Sunday, 25 March 2012

A belly full of eggs and a head full of doubt

I have started writing this blog about five times over the last week or so.  I have deleted parts over and over again trying to put my thoughts into the right words.  I have read it and felt ashamed for being so self-centered, depressed that the words I read are as sad as my thoughts, mad because I want to not have the experience behind the story.  So I have edited it to the following.  This blog isn't written for sympathy, nor is it written for your judgement.  It is simply written in truth, and because of that, I know that we can not be alone in our thoughts, actions, or emotions.  If you don't have anything constructive to say, don't say it, if you can relate to me, please do...

This is our "last chance" IUI.  So basically, we're up to attempt three at this IUI process and if this one doesn't work the chances of it ever working are hugely diminished.  If this one doesn't work then we have one option left, IVF.  We knew this time might come.  It's something we were told we might have to expect, from the day we were told I had PCOS.  Yet, here it is, those three little letters: I.V.F. Which are burnt into our minds like giant, fluorescent lights in the night sky.  We close our eyes and there it is.  We open our mouths to talk and there it is again.  We try NOT to the think about it, but there it is still.  IVF!!  We get it IVF; your approach is imminent!  

And I think because we can feel IVF breathing down our necks, this IUI cycle is destined to fail.  It feels as awful to say as it makes me feel to write the words, but there is no part of this cycle that feels positive.  We "ummed and arrred" and debated heatedly for days prior to insemination day, even with the news that we had four big, fat follicles.  Mostly because we haven't really had time alone together in about six weeks (my shitty work roster and Hubby's other commitments), and IUI just felt like a big inconvenience to us both.  But, ultimately we decided that we wouldn't give up our chance of utilising the insemination process, in case we wouldn't get to see each other again during my fertile days.  Hubby worked the day of the insem. and so I attended the clinic on my own for the first time.  It all felt very unusual and surreal to be doing this alone, especially given the circumstances.  

At the end of the process I lay on the table, waiting for my 15minutes "warming" to be over so I could pay the receptionist and sulk home.  Fortunately my amazing doctor picked up on my low mood, leaned over and gave me a hearty arm rub and offered to wait with me, despite there being a waiting room full of pregnant women anxious for their appointments.  I gratefully declined and instead used my time alone to think.  This is not how I want my children to come into the world.  I do not want to believe it is easier to expect the worse, than to believe in miracles.  We are not those people.  We have waited 18months so far for our miracle.  It has been 18months of trials, tears, experimentation, disappointments, unexpected surprises, lots of friends and family having babies, and so much WAITING!!  And to be honest, we would go through it all again if we had to.  But right now, it's all too much.  I WANT this IUI cycle to work.  I am desperate for it to work.  I don't want to think negatively about the possibilities that this insemination may bring.  But it's all I can do at the moment.  Our brains are so committed to preparing us for IVF that we have totally disregarded this cycle as anything but a time-killer, one final stab in the dark.  And that in itself is enough to make us realise that we have had enough for a while.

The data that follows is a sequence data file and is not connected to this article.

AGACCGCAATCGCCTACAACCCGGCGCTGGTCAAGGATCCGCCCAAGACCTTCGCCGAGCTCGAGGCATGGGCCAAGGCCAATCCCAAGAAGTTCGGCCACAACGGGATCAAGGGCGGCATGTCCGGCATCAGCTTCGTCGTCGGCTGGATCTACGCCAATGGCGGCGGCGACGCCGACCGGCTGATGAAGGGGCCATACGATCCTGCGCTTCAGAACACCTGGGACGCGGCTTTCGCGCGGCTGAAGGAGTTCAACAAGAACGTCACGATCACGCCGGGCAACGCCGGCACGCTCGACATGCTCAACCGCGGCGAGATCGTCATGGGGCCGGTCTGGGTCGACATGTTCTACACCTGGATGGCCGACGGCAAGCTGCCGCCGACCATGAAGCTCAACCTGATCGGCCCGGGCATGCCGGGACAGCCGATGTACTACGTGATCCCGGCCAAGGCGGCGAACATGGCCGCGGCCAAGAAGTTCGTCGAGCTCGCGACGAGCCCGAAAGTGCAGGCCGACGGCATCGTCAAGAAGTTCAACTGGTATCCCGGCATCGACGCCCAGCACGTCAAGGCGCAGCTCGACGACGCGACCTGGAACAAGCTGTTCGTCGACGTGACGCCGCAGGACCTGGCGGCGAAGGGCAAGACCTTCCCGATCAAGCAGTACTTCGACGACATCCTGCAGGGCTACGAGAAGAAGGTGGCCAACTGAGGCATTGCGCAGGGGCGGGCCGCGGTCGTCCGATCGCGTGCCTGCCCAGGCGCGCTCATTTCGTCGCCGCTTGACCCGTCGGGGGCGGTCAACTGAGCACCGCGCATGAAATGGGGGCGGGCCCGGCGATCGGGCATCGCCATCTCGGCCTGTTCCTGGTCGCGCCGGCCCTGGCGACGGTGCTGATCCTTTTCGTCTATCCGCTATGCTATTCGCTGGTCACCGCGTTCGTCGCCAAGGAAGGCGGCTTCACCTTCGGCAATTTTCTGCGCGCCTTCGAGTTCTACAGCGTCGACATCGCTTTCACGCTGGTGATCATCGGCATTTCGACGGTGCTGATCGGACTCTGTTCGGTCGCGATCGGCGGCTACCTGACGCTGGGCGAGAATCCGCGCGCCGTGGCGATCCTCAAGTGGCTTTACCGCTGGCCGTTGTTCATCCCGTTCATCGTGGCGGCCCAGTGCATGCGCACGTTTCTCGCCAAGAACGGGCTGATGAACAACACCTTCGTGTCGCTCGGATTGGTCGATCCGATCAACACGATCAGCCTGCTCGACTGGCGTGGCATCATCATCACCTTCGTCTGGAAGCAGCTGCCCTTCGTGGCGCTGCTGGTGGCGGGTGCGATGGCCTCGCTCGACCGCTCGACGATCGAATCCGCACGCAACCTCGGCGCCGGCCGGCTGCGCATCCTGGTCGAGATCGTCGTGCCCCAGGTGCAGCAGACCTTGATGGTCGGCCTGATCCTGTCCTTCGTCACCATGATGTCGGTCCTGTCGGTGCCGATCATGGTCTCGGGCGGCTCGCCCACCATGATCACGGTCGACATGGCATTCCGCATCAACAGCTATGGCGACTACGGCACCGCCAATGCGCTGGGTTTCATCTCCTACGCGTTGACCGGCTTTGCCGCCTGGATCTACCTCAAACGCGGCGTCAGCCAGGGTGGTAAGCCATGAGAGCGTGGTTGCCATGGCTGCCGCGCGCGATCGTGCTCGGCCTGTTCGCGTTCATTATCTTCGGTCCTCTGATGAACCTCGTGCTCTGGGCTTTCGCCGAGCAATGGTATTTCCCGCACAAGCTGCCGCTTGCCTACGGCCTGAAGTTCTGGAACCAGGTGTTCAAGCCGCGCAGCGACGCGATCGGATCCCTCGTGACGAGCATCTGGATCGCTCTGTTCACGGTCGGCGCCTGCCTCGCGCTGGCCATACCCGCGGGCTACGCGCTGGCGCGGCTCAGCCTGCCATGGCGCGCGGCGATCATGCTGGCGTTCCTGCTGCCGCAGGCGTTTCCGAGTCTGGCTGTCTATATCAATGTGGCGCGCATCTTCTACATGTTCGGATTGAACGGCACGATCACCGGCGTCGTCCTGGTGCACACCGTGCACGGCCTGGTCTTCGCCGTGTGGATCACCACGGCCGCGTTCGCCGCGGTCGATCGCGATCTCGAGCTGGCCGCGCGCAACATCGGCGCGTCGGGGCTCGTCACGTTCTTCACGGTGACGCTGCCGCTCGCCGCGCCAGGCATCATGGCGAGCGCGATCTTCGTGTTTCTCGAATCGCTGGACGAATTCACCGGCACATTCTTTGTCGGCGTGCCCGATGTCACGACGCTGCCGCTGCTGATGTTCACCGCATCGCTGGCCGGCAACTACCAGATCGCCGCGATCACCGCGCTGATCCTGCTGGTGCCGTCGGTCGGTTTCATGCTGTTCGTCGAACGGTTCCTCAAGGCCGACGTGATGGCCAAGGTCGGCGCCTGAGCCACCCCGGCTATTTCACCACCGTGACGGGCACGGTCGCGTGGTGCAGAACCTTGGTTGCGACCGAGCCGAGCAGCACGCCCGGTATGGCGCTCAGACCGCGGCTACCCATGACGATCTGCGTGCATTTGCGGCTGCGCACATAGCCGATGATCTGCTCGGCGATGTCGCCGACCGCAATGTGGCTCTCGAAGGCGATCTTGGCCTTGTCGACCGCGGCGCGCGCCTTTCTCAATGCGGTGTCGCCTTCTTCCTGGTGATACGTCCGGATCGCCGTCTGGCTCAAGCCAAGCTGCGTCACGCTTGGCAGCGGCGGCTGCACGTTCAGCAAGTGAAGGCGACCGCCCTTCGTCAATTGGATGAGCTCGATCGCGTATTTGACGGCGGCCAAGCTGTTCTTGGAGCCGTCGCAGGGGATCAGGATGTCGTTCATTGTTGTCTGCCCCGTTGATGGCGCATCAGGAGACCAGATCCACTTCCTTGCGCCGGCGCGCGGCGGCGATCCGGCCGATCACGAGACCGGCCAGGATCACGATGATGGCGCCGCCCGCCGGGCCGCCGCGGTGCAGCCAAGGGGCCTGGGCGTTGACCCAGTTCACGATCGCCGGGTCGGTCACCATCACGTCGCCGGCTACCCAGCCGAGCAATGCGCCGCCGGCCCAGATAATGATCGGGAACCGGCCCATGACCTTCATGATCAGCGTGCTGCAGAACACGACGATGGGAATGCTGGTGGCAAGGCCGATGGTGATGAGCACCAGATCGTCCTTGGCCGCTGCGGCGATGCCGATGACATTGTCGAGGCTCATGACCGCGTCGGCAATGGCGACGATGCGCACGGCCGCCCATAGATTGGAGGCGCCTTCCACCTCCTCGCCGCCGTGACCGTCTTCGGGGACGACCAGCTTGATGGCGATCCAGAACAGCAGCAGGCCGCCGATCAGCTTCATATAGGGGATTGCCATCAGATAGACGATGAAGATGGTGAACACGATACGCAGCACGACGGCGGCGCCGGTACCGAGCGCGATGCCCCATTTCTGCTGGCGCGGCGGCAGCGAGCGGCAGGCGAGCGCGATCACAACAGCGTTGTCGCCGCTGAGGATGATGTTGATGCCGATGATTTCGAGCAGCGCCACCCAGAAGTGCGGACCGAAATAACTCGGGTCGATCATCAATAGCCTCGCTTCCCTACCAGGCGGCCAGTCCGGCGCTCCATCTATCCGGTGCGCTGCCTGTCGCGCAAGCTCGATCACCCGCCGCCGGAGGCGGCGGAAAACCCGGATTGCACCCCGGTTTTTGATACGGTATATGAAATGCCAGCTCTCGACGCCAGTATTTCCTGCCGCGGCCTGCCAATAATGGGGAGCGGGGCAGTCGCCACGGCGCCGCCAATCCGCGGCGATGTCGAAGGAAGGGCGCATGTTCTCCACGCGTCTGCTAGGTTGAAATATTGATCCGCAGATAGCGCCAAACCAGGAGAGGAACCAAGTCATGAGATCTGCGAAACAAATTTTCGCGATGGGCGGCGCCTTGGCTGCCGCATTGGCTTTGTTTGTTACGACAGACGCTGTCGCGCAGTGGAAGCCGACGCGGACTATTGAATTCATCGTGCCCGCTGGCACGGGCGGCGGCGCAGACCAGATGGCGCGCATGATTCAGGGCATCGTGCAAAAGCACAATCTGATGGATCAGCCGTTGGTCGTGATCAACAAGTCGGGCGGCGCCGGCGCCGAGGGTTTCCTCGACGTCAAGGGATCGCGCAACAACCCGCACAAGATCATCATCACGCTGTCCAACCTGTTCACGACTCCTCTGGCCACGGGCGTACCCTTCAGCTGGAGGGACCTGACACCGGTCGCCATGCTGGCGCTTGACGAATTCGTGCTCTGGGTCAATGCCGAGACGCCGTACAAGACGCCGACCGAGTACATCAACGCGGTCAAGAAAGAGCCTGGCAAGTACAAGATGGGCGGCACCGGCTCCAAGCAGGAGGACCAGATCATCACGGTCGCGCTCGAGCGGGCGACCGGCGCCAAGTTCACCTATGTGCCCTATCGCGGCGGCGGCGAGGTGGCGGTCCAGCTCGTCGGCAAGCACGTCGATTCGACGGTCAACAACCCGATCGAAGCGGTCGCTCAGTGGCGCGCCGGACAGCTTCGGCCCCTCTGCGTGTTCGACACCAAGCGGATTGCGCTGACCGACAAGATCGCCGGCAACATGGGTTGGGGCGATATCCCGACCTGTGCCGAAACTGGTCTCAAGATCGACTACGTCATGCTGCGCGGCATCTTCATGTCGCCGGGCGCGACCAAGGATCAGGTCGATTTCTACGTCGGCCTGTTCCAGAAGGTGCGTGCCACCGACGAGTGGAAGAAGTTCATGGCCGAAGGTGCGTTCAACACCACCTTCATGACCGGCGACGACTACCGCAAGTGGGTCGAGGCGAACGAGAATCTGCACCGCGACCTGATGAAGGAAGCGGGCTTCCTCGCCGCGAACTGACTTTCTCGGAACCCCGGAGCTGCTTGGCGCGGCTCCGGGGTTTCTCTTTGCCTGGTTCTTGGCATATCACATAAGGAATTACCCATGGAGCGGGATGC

IVF is such a huge commitment in so many ways. If this is your belief too (and I would have to think that for most IVFers it would have to be in some way) that life begins at conception, than IVF is so much more than just me and my husband deciding to have a baby right now.  It's about the creation of life for any and all of our future children.  We are making a decision to create embryos which will hopefully be viable with life.  We are creating lives!  We are transferring those embryos to my uterus and praying like crazy to God that they implant, grow and be healthy.  My brain boggles at that in so many ways!!  If those cycles don't work, we have lost a life!  This is something we talk about so often now, its a more common subject than 'honey, we need to buy bread'.  We would like to have four children, but in order to give birth to four children, how many embryos do we create?  How many eggs do we harvest?  What if they all fertilise, and what if none of them do?  How could we possibly cope with more bad new at the moment?